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Hoja's Wife and Soup (cont.)
Seeing his wife crying without any reason, Nasreddin Hoja asked, "What came over you?"
His wife, drying the tears with her husband, answered, "I remembered my poor mother. She was so fond of this soup. It was she who taught me how to make it."
Nasreddin Hoja knew his mother-in-law and had much respect for her. So he didn't say anything, took a spoonful of the soup and swallowed it. Of course, his eyes also filled with tears.
"What's wrong with you?" his wife asked. "Why are you also crying?"
"I am crying" said Nasreddin Hoja, "because it is you who should have died instead of your unfortunate mother."

Hoja and the Enlightenment

On a hot summer day Nasreddin Hoja was resting under a big walnut tree. He noticed that there were some enormous watermelons growing in the field close by, and then looking up he saw walnuts on the tree. " Oh, my God," he said silently. "Thou has made both of these-the huge watermelons and the tiny walnuts. But aren't those walnuts up there too small for the tree they grow on? A tree whose trunk cannot be encircled by two men stretching out their arms. Those branches spread out like a tent almost fifty yards. Would it not have been better for those big watermelons to grow on the walnut tree and those walnuts on the watermelon plant?"

No sooner had he said these words than a walnut fell and hit him right on his forehead. It caused him to see stars and he gave a cry of pain as he held his head in his hands. A feeling of awe came over him, the fear of God entered his heart and he repented for what he said. "Oh my God!" he cried. " I have sinned. Please forgive me. Never again will I presume to question the wisdom of thy Providence. Thou movest in mysterious ways! Ah, have mercy on me! What would have happened to my head if this tree had watermelons on it and one of them had fallen on my head!"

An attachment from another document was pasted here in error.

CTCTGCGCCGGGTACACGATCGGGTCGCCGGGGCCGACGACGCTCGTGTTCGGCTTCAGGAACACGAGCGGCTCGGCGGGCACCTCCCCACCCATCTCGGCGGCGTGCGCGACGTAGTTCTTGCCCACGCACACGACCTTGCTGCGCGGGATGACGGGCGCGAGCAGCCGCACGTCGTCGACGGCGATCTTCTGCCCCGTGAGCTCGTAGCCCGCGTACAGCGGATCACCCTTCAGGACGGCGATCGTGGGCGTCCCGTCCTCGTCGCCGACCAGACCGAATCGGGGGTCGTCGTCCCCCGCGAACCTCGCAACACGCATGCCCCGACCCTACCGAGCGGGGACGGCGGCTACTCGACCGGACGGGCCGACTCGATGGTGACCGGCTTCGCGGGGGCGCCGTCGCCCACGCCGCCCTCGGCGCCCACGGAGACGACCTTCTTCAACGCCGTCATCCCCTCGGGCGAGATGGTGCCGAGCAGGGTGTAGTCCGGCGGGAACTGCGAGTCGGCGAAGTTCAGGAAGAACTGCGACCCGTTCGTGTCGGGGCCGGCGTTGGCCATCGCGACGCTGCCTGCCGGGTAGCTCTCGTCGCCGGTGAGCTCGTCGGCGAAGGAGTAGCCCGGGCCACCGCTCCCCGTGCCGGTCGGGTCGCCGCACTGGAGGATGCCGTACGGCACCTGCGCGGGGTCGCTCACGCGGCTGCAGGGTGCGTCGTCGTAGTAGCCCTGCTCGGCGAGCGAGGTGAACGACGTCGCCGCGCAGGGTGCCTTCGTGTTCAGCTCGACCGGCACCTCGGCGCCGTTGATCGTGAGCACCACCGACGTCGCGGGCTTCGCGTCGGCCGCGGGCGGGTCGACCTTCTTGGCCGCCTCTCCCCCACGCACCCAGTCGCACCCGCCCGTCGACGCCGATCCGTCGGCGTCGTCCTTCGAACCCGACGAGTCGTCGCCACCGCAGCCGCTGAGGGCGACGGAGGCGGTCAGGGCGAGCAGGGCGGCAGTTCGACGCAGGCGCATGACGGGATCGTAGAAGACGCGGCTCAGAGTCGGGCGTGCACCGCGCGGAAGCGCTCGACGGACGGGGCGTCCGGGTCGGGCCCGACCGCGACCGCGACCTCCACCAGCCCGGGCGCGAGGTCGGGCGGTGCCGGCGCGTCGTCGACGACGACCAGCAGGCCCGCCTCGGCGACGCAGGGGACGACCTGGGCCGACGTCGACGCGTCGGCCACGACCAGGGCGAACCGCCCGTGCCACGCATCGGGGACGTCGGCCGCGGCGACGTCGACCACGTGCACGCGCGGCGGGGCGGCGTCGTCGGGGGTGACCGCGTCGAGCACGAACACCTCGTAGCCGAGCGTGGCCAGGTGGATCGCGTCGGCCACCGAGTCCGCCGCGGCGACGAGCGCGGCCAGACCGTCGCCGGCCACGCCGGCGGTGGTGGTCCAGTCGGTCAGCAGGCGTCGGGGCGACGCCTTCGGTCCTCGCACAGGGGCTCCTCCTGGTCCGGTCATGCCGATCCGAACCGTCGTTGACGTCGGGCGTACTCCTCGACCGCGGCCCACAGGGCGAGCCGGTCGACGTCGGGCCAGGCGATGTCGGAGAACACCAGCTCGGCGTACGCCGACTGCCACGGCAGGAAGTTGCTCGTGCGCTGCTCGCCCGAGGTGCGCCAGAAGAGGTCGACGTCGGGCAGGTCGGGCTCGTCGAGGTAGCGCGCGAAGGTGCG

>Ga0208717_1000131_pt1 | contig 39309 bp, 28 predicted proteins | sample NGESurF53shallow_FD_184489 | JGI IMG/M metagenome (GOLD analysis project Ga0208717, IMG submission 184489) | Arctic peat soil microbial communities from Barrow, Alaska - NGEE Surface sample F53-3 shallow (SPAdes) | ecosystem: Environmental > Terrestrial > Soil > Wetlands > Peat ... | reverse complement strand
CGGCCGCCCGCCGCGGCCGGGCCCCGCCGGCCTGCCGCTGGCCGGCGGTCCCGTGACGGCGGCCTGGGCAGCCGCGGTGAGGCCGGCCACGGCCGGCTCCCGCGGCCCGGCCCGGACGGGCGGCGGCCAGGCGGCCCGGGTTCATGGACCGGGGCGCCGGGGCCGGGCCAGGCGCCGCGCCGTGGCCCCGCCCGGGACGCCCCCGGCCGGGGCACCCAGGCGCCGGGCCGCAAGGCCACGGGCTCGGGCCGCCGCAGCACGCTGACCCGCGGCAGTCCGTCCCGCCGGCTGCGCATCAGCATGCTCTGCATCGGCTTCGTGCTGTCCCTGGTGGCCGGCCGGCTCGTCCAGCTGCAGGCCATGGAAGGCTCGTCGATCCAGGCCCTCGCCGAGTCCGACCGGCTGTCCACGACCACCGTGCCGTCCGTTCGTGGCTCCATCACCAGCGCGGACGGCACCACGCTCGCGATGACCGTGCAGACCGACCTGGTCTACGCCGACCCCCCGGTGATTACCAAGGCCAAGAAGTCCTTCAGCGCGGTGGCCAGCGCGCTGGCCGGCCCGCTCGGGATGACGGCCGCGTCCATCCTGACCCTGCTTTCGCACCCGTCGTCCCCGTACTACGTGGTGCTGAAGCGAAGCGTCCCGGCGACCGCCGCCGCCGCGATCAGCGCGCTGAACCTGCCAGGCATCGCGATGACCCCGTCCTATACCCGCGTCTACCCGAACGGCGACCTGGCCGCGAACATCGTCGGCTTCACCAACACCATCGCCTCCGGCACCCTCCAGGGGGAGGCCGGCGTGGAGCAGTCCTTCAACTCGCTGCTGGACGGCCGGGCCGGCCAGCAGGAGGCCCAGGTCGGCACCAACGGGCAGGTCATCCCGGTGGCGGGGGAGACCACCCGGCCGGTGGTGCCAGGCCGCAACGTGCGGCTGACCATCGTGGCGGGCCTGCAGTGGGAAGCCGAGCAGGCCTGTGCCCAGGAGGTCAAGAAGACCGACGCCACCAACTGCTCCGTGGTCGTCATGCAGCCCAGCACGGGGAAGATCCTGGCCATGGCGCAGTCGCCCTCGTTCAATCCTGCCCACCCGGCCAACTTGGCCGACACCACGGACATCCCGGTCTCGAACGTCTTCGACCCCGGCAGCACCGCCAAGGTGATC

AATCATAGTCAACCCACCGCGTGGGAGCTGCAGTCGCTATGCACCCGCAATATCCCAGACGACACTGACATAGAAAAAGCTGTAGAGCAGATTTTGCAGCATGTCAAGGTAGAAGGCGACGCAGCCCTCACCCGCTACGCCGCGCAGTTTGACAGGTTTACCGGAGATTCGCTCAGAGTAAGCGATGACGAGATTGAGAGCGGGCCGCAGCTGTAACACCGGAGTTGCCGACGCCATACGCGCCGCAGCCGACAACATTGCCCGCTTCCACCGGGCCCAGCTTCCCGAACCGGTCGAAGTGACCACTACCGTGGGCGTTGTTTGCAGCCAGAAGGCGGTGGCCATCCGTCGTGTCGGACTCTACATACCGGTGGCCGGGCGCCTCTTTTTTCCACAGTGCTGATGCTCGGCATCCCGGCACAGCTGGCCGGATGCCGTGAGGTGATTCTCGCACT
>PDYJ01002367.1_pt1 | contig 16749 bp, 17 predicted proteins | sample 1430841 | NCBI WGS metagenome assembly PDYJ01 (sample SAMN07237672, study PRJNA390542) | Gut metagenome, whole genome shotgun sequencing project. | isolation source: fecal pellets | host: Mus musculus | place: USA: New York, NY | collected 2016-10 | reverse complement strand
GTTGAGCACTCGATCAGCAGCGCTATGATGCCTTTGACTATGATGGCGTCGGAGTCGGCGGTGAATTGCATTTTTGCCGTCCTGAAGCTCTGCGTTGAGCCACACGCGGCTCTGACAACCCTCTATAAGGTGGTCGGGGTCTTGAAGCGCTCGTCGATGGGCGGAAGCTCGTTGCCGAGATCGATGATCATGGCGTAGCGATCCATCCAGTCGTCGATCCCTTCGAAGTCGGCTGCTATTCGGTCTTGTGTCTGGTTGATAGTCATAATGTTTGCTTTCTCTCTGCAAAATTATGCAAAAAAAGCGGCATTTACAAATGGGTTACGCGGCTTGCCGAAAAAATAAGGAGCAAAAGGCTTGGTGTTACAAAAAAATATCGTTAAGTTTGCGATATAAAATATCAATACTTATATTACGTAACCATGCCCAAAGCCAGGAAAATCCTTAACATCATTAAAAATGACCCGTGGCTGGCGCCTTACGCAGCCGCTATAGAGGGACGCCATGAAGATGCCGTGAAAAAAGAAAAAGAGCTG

Hoja in the Hammam

On a visit to a neighboring town where he was not known, Nasreddin Hoja went to a bathhouse. The attendants, seeing that he was poorly dressed, treated him in a casual manner. They did not help him to undress or wash, and they brought him a torn towel and only a scrap of soap. On leaving the bathhouse, Nasreddin Hoja gave a gold piece to each of the attendants, who cursed themselves for having been deceived by his modest attire.

The following week Nasreddin Hoja appeared again at the bathhouse, dressed as before. This time howver, he was treated with great deference. The attendants brought him new towels, and scented soap, and scrubbed, washed and massaged him, their palms tingling with anticipated pleasure of another gold piece. But on leaving the bathhouse, Nasreddin Hoja gave each attendant a copper piaster and, in answer to their surprise protest, he said, "The gold pieces I gave you last week were for the way you treated me today, and the copper piasters I have just given you are for the way you treated me last week."

The Other Face

One day the effendi played a practical joke on the padishah. The padishah took it badly and kicked him out of the palace, shouting, `Get out of here! I don't want ever to see your face again!' (cont.)



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